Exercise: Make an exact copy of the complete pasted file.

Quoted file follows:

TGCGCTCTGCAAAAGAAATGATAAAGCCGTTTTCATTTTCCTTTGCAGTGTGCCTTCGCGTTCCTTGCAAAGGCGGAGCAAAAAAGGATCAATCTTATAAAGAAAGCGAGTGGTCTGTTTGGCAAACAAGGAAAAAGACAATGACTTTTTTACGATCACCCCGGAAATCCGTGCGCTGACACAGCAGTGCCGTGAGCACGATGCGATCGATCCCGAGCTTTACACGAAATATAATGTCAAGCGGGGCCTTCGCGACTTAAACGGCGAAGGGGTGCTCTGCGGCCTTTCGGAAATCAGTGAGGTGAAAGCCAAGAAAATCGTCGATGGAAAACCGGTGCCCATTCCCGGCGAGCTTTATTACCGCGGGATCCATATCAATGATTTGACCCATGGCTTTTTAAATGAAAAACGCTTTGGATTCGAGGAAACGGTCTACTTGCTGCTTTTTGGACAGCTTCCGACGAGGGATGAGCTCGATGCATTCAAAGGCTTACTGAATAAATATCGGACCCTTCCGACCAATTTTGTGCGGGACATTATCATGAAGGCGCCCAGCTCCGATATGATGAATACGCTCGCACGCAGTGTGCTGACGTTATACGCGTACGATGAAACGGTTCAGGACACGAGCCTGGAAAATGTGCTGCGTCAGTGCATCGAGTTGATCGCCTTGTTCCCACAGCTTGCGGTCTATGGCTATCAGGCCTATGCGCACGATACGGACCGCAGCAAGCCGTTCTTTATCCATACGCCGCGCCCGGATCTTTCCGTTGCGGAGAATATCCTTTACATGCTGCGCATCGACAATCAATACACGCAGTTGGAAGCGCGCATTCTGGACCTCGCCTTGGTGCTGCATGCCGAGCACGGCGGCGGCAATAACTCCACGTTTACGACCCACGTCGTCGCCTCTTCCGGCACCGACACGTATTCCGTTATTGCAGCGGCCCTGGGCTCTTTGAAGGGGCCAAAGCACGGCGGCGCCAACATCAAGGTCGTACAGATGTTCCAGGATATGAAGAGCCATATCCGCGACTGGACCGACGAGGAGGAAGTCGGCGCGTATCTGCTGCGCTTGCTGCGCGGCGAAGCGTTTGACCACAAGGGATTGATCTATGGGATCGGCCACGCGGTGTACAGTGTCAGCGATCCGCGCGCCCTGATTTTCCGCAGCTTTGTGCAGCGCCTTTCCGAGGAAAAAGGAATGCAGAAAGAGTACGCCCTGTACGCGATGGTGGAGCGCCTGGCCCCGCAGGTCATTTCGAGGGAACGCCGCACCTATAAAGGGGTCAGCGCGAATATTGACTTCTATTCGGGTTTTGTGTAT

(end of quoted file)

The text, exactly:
TGCGCTCTGCAAAAGAAATGATAAAGCCGTTTTCATTTTCCTTTGCAGTGTGCCTTCGCGTTCCTTGCAAAGGCGGAGCAAAAAAGGATCAATCTTATAAAGAAAGCGAGTGGTCTGTTTGGCAAACAAGGAAAAAGACAATGACTTTTTTACGATCACCCCGGAAATCCGTGCGCTGACACAGCAGTGCCGTGAGCACGATGCGATCGATCCCGAGCTTTACACGAAATATAATGTCAAGCGGGGCCTTCGCGACTTAAACGGCGAAGGGGTGCTCTGCGGCCTTTCGGAAATCAGTGAGGTGAAAGCCAAGAAAATCGTCGATGGAAAACCGGTGCCCATTCCCGGCGAGCTTTATTACCGCGGGATCCATATCAATGATTTGACCCATGGCTTTTTAAATGAAAAACGCTTTGGATTCGAGGAAACGGTCTACTTGCTGCTTTTTGGACAGCTTCCGACGAGGGATGAGCTCGATGCATTCAAAGGCTTACTGAATAAATATCGGACCCTTCCGACCAATTTTGTGCGGGACATTATCATGAAGGCGCCCAGCTCCGATATGATGAATACGCTCGCACGCAGTGTGCTGACGTTATACGCGTACGATGAAACGGTTCAGGACACGAGCCTGGAAAATGTGCTGCGTCAGTGCATCGAGTTGATCGCCTTGTTCCCACAGCTTGCGGTCTATGGCTATCAGGCCTATGCGCACGATACGGACCGCAGCAAGCCGTTCTTTATCCATACGCCGCGCCCGGATCTTTCCGTTGCGGAGAATATCCTTTACATGCTGCGCATCGACAATCAATACACGCAGTTGGAAGCGCGCATTCTGGACCTCGCCTTGGTGCTGCATGCCGAGCACGGCGGCGGCAATAACTCCACGTTTACGACCCACGTCGTCGCCTCTTCCGGCACCGACACGTATTCCGTTATTGCAGCGGCCCTGGGCTCTTTGAAGGGGCCAAAGCACGGCGGCGCCAACATCAAGGTCGTACAGATGTTCCAGGATATGAAGAGCCATATCCGCGACTGGACCGACGAGGAGGAAGTCGGCGCGTATCTGCTGCGCTTGCTGCGCGGCGAAGCGTTTGACCACAAGGGATTGATCTATGGGATCGGCCACGCGGTGTACAGTGTCAGCGATCCGCGCGCCCTGATTTTCCGCAGCTTTGTGCAGCGCCTTTCCGAGGAAAAAGGAATGCAGAAAGAGTACGCCCTGTACGCGATGGTGGAGCGCCTGGCCCCGCAGGTCATTTCGAGGGAACGCCGCACCTATAAAGGGGTCAGCGCGAATATTGACTTCTATTCGGGTTTTGTGTAT